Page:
APA calls for bold reforms in primary care to unleash the potential of physiotherapy

Physiotherapist in a clinic treats an older patient by performing stretches

APA calls for bold reforms in primary care to unleash the potential of physiotherapy

Physiotherapist in a clinic treats an older patient by performing stretches

The Australian Physiotherapy Association (APA) has responded to the Unleashing the Potential of our Health Workforce (Scope of Practice Review) with a comprehensive submission. This submission outlines the urgent need for reforms that empower physiotherapists to play a pivotal role in reshaping Australia's primary care landscape.

The Scope of Practice Review, commissioned by the Federal Government, represents a significant step toward building a value-based healthcare system. The APA enthusiastically welcomes this initiative, seeing it as a critical driver of structural reform within primary care.

Physiotherapists have been identified as instrumental in bridging the gap between the potential for healthcare improvement and the existing funding and policy constraints in Australia. A recent Grattan Institute report underscores the importance of recognizing the full extent of physiotherapists' capabilities. It calls for the removal of regulatory barriers to unleash the potential of primary care workers, emphasizing the need for a profound understanding of the role of physiotherapy in modern healthcare.

The APA firmly believes that investing in the physiotherapy workforce is paramount to realising the Government's vision of strengthening Medicare and improving healthcare accessibility. Their proposed reforms advocate for affordable, universal access to high-quality healthcare, emphasising the importance of bringing physiotherapy to the forefront of primary care.

The complexity of the current healthcare system, including the federal-state separation, hinders the efficient delivery of care. A shift towards preventive care and timely interventions is critical to prevent costly medical procedures and surgeries that could be avoided through evidence-based, primary care interventions.

The APA's submission outlines several priority reforms for physiotherapy, including:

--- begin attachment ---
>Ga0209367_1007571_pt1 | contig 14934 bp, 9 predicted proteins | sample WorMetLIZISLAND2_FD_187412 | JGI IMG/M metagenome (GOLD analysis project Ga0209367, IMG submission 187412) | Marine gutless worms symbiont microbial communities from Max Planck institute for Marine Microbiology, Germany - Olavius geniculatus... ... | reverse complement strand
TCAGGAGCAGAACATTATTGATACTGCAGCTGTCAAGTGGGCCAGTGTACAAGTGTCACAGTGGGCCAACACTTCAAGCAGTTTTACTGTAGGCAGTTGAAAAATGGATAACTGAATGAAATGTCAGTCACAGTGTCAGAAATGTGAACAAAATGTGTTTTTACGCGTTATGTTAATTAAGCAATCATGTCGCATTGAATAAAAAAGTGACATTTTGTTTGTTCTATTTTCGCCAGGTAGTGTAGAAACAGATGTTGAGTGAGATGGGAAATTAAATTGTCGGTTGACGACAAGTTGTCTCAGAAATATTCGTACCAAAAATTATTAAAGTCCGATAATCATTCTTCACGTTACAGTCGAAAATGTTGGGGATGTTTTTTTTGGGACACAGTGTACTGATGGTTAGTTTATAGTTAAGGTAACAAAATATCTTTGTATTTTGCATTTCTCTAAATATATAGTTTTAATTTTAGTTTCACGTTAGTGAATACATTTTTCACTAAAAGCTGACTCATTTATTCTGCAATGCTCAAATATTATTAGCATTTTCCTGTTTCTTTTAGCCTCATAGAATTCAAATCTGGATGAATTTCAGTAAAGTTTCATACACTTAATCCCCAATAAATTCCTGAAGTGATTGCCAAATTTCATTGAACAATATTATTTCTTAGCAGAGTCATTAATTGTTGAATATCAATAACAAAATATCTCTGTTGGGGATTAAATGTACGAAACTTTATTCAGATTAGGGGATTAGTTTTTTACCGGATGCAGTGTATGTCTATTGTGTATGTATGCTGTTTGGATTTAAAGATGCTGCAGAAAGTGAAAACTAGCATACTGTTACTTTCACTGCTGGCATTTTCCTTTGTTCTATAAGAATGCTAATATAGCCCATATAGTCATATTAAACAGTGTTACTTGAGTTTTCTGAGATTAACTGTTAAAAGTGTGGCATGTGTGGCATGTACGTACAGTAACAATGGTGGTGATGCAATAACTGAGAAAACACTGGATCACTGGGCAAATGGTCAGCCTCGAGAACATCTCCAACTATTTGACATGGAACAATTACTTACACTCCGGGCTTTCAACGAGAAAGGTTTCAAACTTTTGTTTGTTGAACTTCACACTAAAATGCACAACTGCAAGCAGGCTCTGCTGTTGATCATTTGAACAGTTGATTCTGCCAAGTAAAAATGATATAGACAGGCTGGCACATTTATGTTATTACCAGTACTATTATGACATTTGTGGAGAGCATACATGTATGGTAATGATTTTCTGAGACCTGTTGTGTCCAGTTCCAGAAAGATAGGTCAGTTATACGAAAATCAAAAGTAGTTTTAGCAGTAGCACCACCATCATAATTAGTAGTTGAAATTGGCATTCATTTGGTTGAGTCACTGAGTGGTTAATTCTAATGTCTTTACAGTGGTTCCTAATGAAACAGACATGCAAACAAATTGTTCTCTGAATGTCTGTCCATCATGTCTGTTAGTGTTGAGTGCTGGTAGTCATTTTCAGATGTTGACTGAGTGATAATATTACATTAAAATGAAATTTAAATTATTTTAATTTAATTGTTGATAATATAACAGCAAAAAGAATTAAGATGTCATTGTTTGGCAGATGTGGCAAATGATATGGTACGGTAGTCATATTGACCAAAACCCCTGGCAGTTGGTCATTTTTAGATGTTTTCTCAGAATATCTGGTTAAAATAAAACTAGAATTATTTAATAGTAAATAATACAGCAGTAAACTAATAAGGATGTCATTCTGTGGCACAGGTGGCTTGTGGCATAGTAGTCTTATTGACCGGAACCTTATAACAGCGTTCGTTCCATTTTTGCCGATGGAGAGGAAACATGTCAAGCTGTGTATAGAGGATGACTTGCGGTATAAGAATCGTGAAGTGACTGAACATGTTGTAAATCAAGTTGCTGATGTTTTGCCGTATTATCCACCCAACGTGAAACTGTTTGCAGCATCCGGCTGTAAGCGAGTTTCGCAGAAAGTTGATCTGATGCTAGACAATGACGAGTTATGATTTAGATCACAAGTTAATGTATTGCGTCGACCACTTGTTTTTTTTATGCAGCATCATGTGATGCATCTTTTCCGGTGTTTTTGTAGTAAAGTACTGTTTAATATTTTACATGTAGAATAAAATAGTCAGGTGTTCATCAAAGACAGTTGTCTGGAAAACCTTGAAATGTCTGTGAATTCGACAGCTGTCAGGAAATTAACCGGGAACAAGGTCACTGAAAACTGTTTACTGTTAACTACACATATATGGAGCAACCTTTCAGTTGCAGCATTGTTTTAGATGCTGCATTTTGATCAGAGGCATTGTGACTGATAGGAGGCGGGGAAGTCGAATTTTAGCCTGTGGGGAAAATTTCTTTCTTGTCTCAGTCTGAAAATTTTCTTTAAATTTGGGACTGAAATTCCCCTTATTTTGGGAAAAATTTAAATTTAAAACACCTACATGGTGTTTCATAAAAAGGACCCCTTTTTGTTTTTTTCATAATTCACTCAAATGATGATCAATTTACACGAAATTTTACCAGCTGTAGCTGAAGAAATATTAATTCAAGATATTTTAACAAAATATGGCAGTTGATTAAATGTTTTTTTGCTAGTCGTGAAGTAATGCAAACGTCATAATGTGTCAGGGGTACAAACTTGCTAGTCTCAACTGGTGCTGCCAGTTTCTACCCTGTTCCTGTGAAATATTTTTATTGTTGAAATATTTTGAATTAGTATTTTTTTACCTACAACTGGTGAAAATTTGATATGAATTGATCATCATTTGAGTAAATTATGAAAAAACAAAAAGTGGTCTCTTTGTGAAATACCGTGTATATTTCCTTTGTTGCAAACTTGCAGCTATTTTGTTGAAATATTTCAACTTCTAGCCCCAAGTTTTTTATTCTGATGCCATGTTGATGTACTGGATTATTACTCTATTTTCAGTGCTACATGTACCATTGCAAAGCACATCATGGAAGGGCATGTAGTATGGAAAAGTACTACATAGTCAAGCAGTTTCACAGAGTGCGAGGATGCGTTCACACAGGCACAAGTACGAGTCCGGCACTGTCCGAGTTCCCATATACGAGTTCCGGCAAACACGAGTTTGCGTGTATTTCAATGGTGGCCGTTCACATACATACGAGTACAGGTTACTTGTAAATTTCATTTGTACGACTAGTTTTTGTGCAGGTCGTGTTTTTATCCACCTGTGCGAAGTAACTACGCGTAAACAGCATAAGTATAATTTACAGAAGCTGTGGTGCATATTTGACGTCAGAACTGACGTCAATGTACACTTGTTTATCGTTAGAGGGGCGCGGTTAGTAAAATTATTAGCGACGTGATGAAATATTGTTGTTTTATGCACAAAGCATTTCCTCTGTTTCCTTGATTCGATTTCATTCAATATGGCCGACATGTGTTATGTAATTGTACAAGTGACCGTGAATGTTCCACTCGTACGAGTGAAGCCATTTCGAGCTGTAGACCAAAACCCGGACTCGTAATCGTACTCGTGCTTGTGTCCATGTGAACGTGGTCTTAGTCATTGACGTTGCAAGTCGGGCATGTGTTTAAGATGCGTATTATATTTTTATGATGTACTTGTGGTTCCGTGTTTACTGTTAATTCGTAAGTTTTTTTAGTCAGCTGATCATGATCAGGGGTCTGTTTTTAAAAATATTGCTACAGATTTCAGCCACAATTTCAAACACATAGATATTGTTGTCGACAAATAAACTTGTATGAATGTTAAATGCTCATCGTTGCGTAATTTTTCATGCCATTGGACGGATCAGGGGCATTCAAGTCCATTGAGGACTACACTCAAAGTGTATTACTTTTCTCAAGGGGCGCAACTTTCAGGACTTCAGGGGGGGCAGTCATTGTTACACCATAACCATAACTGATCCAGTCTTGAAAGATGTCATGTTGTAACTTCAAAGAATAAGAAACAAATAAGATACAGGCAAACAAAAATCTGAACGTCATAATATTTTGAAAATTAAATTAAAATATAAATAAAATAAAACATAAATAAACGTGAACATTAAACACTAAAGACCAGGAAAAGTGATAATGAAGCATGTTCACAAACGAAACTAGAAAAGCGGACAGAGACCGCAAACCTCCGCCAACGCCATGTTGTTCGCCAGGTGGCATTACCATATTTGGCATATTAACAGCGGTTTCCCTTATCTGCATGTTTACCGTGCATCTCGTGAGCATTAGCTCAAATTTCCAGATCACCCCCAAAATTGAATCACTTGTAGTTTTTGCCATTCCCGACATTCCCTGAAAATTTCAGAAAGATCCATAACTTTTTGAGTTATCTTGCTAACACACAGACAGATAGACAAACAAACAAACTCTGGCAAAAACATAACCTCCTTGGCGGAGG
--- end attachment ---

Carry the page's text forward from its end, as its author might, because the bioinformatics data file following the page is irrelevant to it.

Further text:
• Funded First Contact Physiotherapy: Publicly funded access to physiotherapy in primary care to expedite the diagnosis and treatment of musculoskeletal conditions.
  • Physiotherapist Direct Referrals: The removal of structural barriers that hinder patients from accessing physiotherapy care and the establishment of MBS-subsidised referral pathways.
  • Physiotherapy in Medicare Urgent Care Clinics: Integrating physiotherapists into Medicare Urgent Care Clinics to alleviate GP workloads and ensure continuity of care.
  • Physiotherapy-Led Non-Operative Pathways: Utilising physiotherapy-led, non-operative pathways to reduce surgical wait-list times and enhance patient care.
  • Leveraging Advanced Practice Models: Expanding advanced practice physiotherapist roles in primary and community healthcare to meet unmet patient needs.

The APA's submission emphasises the urgency of these reforms, highlighting their potential to reduce healthcare costs, prevent unnecessary procedures, and enhance patient outcomes. Furthermore, the APA calls for allowing appropriately and highly qualified physiotherapists to autonomously prescribe medicines within their scope of practice, when it supports patient outcomes and service efficiency.

The APA's recommendations offer a clear path to a more efficient, cost-effective, and patient-centered primary care system. 

The APA urges the Taskforce to consider the significant body of evidence supporting these reforms, emphasising the potential for positive outcomes, and allowing physiotherapists to work at the full extent of their clinical practice, ensuring that Australians receive the right care, in the right place, at the right time, by the right provider.

The full submission is available here.


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